SABR takes X-band radar a step further
Northrop Grumman’s Aerospace Systems Division revealed here yesterday the latest in its growing active electronically steered antenna (AESA) radar family. The Scalable Agile Beam Radar (SABR) builds on the company’s expertise of developing AESA radars for the F-22, F-35 and F-16 Block 60. New panel array technology and new tile architecture has resulted in a lighter and more affordable X-band radar that can be retrofitted to several light tactical aircraft.
Initially the SABR team is targeting the F-16 (Block 50/52 and earlier). The company has built thousands of APG-66/68 mechanically scanned radars for the F-16, and sees a big market for upgrading the aircraft with an AESA. As its name suggests, the radar is scalable up or down to fit other types.
Cost and installation are the driving factors behind the SABR. Publicly revealing the SABR for the first time, Chris Shepard, Northrop Grumman’s Business Development manager of F-16 Systems, wouldn’t comment on potential customers, performance or a notional cost, but did stress that the SABR offered full performance and would come at a considerably cheaper price than other AESAs. He added, “We are not competing with the APG-80” in a reference to the company’s AESA radar in the F-16 Block 60.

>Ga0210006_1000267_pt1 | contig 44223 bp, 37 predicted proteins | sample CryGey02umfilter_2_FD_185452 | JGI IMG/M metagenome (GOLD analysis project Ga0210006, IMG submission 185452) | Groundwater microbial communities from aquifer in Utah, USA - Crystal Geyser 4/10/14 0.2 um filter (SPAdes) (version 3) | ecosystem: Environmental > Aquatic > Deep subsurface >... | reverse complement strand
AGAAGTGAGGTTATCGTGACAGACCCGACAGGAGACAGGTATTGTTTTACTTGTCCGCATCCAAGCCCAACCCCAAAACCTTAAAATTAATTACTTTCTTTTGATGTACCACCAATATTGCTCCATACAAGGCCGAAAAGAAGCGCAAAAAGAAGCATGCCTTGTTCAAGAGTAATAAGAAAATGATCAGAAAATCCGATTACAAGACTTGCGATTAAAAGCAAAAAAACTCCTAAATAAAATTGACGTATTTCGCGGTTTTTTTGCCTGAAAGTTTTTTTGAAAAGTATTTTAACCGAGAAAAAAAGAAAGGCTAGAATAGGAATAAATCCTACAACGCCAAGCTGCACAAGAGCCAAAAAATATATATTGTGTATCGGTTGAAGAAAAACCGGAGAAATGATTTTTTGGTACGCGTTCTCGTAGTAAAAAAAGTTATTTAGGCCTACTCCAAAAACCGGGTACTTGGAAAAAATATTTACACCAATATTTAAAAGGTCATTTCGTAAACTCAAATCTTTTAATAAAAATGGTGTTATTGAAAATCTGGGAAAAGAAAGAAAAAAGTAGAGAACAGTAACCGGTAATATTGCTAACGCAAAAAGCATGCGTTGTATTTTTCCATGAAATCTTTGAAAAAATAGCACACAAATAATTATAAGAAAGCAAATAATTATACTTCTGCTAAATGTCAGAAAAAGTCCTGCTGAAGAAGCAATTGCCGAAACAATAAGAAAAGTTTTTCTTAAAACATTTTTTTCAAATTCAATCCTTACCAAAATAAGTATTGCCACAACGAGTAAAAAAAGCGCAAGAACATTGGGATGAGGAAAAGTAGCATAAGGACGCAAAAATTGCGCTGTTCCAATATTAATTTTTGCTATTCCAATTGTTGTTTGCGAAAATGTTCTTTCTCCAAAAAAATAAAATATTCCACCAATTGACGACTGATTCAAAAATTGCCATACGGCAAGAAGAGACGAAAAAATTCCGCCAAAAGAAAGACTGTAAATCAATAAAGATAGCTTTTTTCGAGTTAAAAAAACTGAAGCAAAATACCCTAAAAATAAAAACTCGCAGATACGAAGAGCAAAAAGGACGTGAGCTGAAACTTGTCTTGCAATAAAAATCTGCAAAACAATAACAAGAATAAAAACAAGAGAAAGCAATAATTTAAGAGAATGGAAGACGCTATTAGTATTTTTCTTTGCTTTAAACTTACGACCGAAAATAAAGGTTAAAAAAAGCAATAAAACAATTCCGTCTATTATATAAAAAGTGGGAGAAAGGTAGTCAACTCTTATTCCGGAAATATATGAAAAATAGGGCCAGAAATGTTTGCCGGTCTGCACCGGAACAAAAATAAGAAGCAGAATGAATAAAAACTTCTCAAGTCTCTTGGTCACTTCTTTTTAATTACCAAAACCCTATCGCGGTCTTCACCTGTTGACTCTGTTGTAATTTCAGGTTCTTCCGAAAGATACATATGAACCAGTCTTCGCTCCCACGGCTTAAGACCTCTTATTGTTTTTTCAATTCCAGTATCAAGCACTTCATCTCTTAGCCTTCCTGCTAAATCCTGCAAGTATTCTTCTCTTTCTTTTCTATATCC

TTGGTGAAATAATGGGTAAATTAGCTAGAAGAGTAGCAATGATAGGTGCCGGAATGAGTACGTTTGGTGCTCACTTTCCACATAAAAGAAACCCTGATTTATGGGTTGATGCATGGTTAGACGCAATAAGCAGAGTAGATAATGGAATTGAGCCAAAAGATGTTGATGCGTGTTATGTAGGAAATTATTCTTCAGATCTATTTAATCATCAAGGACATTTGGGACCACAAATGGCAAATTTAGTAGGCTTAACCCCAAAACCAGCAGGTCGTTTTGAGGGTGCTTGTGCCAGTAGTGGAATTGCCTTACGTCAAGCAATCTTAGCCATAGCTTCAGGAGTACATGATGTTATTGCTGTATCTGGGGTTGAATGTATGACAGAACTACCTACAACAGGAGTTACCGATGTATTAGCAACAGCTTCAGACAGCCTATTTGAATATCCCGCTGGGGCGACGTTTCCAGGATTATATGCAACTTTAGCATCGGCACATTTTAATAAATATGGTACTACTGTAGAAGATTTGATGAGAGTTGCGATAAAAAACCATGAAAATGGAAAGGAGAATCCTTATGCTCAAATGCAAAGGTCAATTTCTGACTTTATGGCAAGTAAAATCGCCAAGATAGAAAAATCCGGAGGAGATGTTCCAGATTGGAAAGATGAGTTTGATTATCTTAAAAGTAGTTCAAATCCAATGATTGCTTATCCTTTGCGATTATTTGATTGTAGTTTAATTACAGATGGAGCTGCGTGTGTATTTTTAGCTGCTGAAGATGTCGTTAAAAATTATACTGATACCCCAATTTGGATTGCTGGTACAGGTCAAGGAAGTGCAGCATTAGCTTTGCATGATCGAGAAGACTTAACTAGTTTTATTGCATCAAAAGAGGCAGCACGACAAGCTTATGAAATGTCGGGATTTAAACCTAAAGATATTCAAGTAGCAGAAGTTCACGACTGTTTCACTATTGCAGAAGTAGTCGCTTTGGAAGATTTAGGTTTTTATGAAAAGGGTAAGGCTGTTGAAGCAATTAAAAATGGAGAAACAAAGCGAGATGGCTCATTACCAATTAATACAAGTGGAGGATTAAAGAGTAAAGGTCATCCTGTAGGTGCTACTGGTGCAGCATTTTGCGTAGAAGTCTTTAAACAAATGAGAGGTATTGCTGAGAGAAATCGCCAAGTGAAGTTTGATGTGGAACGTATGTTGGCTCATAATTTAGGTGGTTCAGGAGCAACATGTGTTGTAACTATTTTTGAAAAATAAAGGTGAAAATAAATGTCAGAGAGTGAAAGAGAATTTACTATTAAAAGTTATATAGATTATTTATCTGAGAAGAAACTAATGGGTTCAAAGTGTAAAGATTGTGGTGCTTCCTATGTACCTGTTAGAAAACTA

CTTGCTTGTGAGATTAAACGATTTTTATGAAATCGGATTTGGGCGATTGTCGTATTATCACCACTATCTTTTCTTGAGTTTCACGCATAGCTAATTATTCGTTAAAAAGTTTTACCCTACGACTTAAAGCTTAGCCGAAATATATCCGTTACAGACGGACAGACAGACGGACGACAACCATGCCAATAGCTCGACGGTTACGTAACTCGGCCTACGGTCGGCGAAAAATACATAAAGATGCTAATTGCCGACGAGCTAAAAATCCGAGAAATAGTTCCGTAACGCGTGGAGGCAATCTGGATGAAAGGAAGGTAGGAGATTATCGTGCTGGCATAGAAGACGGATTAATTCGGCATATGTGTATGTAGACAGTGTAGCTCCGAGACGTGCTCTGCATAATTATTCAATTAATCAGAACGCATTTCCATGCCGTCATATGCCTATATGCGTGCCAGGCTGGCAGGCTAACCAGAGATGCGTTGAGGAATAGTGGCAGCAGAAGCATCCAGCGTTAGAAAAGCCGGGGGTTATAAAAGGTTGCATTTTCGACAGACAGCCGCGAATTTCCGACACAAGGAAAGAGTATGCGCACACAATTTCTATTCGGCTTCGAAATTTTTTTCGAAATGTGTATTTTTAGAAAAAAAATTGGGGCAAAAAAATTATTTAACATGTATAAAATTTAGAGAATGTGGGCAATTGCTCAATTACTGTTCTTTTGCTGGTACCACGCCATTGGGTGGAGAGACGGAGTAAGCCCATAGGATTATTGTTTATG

On the question of installation, Shepard explained, “We had to develop something that fit within the existing framework of size, weight, power and cooling. It needs to fit the existing electrical and physical interfaces. It has to be compatible with existing pilot/vehicle interfaces.” Removing the need for any aircraft modifications keeps the costs down.
Work on SABR has been going on for about a year, and Northrop Grumman has already checked a full-scale model of the radar for installation in an F-16. The company has begun manufacturing the transmit/receive tiles, and plans to fly a development SABR in its Sabreliner testbed before year-end. Northrop Grumman equipped that aircraft with a replica of the F-16’s avionics system and an F-16 radome.